On Sunday, news quickly spread that a young child in Mississippi had been cured of HIV. As a newborn, the child tested positive for HIV and the specialist, Dr. Hanna Gay, administered a high dosage of drugs within hours of the child’s birth. After continuing on antiretrovirals for about a year, the child and mother stopped treatment. When they resurfaced months later, the mother stated she had continued the child’s treatment. Surprisingly, the child’s HIV test came back negative. A series of increasingly sensitive tests showed the virus was undetectable. This discovery could overhaul the way mother-to-child (also known as perinatal) transmission is treated. If the results are reproducible, the drug dosage and combination has the potential to stop the 300,000 cases of HIV in newborns reported annually worldwide. What’s unique about this case is that the mother received no prenatal care prior to entering the hospital in labor. Generally, pregnant women with HIV require special treatment considerations in order to prevent mother-to-child transmission. Doctors and expectant mothers weigh the costs and benefits of continuing treatment, keeping in mind that transmission does not usually occur until late in pregnancy or during delivery. This mother and child enjoyed none of the protections of drug treatment until after the birth of the child—and yet they are the center of one of the most promising HIV breakthroughs.

About 25% of infants born to mothers who do not take AZT and other drugs during pregnancy will be infected with HIV. But if the mother undergoes treatment while pregnant, only 2% of newborns will be test positive. Now, with the possibility of mega doses of drugs after birth reducing infection rates even more, we may be working toward eliminating mother-to-child transmission altogether.

Prenatal care is crucial. But in Mississippi, where the child was born, the Kaiser Family Foundation reports that women of color who give birth in the state are far less likely to receive prenatal care until late in their pregnancy or until they go into labor.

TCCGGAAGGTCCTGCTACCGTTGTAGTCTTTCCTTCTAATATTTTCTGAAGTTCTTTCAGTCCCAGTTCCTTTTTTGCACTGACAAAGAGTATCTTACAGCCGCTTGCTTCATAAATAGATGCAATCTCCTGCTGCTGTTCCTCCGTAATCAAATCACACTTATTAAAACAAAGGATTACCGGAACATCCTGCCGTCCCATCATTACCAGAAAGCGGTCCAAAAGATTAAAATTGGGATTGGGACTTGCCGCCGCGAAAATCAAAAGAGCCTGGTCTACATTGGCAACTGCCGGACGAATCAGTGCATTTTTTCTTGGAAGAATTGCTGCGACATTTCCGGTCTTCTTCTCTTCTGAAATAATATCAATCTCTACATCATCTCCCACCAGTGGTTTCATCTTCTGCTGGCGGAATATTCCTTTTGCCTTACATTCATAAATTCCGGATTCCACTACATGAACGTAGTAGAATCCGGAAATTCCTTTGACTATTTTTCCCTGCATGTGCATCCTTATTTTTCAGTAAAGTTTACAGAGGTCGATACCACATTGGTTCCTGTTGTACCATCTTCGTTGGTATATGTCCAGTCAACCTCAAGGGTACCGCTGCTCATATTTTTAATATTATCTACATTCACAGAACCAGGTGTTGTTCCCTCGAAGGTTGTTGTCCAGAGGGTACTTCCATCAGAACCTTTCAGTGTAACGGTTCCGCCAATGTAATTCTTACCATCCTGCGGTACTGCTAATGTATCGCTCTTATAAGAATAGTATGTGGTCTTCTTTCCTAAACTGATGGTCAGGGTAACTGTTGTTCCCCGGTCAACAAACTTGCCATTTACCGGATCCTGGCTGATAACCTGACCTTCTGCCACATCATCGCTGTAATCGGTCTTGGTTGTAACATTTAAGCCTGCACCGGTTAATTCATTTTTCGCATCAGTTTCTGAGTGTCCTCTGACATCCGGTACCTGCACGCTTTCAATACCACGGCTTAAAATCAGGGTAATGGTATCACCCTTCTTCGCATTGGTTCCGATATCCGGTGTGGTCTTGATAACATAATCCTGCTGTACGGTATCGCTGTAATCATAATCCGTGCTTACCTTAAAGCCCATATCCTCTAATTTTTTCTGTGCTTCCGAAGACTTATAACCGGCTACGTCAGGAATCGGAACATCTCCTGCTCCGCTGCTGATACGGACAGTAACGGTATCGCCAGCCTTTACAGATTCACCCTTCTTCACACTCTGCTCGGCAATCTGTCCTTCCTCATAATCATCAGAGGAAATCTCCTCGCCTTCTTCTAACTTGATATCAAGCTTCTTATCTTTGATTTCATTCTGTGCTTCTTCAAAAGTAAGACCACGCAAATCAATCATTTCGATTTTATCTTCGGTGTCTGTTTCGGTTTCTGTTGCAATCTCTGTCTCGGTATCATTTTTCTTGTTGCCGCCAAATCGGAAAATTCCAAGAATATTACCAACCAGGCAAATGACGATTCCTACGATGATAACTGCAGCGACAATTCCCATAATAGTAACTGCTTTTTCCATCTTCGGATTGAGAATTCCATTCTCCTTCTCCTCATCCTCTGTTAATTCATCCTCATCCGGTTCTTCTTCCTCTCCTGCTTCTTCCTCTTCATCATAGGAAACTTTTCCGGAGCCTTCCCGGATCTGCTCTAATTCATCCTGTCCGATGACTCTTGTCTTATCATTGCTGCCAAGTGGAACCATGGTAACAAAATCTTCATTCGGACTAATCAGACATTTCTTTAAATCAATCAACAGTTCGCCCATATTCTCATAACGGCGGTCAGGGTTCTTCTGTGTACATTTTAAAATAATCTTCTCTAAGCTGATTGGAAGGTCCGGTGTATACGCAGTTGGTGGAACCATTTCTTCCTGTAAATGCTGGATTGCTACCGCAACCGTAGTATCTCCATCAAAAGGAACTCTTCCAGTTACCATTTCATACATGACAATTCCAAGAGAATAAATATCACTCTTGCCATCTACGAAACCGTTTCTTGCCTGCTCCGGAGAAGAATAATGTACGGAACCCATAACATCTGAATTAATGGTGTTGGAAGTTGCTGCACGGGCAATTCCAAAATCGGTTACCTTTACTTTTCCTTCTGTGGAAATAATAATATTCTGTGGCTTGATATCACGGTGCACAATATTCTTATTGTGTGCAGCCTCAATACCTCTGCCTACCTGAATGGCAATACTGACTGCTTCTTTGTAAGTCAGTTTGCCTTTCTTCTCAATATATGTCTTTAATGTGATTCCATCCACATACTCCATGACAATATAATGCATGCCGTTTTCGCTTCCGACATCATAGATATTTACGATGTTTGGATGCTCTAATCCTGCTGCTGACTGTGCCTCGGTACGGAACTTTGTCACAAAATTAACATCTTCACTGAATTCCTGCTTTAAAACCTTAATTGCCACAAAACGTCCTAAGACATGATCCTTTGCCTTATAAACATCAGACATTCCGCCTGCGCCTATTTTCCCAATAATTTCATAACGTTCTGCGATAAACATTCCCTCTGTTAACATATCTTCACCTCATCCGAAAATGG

Lack of care until late in pregnancy or lack of prenatal care altogether is highest in American Indian (27.8%) and black mothers (22.8%), followed by Hispanic (23.0%) and Asian mothers (14.1%). Compared to the 9.1% of white women who go without care until their child is close to full-term, the inequity is disheartening. And the numbers are not unique to Mississippi. These prenatal care patterns are consistent with the patterns of the country at large. Paired with the CDC’s findings that black women have the highest rate of mother-to-child infection (9.9 per 100,000 births), ethnic and racial disparities in prenatal care matter.

This possible turning point in treatment means that even if an expectant HIV-positive mother receives no prenatal care and gives birth to an HIV-positive child, the child may have a fighting chance to live HIV free. We know that ethnic and racial minority women do not receive prenatal care at the same rates as white women. This potential new treatment option gives hope that HIV-positive women who do not receive prenatal care—women who are disproportionately from ethnic and racial minority groups—may be able see their children live HIV-free.